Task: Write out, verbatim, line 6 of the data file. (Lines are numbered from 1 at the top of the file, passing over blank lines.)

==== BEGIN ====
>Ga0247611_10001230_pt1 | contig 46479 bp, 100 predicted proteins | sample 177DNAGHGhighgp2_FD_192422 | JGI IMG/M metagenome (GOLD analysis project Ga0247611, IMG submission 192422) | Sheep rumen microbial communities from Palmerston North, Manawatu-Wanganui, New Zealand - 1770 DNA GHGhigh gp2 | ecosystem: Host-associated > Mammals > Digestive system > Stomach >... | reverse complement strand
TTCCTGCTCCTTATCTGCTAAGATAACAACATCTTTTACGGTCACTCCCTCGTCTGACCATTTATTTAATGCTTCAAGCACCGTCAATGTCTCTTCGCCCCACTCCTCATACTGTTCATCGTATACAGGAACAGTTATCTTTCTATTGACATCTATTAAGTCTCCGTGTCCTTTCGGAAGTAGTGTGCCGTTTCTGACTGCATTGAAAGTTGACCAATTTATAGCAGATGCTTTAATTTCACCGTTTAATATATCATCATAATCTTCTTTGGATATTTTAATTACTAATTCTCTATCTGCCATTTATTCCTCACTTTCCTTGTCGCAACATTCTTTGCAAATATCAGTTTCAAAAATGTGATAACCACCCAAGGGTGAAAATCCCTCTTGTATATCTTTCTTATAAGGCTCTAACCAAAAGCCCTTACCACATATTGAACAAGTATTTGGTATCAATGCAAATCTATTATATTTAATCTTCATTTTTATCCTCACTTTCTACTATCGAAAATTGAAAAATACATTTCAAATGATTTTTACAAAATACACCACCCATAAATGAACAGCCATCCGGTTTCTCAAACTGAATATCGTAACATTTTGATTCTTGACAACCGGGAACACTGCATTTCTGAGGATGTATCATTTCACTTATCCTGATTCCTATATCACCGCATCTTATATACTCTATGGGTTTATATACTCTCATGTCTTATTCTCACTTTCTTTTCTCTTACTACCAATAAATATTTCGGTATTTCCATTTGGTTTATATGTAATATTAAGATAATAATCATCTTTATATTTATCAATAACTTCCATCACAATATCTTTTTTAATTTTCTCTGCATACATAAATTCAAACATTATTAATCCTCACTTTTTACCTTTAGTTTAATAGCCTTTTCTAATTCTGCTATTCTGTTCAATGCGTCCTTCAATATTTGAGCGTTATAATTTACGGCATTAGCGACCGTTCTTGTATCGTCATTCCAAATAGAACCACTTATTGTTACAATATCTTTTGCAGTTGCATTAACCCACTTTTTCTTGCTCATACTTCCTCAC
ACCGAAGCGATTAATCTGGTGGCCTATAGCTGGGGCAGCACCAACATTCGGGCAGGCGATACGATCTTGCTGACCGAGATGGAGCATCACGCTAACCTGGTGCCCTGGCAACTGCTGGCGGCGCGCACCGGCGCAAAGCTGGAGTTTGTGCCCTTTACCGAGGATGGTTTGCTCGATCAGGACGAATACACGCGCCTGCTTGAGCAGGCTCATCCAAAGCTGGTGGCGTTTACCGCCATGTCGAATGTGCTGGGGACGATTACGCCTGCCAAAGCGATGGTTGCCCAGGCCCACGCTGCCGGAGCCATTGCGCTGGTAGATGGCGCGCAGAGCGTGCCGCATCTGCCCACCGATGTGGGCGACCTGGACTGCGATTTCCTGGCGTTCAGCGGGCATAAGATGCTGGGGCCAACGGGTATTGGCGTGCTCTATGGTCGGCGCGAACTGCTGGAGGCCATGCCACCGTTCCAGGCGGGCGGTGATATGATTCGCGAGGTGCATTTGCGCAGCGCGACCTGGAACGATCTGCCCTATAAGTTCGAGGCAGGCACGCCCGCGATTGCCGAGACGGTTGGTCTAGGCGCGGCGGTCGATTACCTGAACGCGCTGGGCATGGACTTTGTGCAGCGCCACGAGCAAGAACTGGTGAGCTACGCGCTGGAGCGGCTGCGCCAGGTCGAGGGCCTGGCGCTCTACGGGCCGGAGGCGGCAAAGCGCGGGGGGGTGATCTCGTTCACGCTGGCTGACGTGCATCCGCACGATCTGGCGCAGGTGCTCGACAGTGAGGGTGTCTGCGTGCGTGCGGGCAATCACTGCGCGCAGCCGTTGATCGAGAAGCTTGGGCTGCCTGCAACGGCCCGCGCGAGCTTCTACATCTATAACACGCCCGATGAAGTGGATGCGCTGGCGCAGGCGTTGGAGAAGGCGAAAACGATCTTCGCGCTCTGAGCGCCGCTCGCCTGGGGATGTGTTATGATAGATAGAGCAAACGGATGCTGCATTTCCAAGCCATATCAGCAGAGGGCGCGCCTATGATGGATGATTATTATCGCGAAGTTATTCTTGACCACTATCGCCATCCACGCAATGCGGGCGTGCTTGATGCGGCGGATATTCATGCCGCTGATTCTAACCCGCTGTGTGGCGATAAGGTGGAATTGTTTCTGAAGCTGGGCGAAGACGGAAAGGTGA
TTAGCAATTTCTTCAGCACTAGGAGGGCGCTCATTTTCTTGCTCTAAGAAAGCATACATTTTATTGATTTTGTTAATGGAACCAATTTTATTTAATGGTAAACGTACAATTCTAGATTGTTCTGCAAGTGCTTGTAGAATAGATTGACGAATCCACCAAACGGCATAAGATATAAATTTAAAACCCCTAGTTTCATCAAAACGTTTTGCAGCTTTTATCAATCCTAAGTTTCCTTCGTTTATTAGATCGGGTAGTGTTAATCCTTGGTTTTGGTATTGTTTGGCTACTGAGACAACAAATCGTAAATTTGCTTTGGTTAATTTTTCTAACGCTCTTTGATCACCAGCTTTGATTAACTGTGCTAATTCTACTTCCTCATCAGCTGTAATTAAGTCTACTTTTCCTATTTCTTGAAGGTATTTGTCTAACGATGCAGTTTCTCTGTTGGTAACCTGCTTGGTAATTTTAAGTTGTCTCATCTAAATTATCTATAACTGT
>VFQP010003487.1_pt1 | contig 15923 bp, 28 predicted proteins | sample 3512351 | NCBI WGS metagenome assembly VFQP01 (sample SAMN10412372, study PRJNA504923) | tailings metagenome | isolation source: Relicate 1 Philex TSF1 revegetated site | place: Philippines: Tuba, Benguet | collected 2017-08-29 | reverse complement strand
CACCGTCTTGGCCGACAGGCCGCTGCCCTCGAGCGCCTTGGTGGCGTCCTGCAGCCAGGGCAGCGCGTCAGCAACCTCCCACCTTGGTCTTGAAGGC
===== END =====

CACCGTCTTGGCCGACAGGCCGCTGCCCTCGAGCGCCTTGGTGGCGTCCTGCAGCCAGGGCAGCGCGTCAGCAACCTCCCACCTTGGTCTTGAAGGC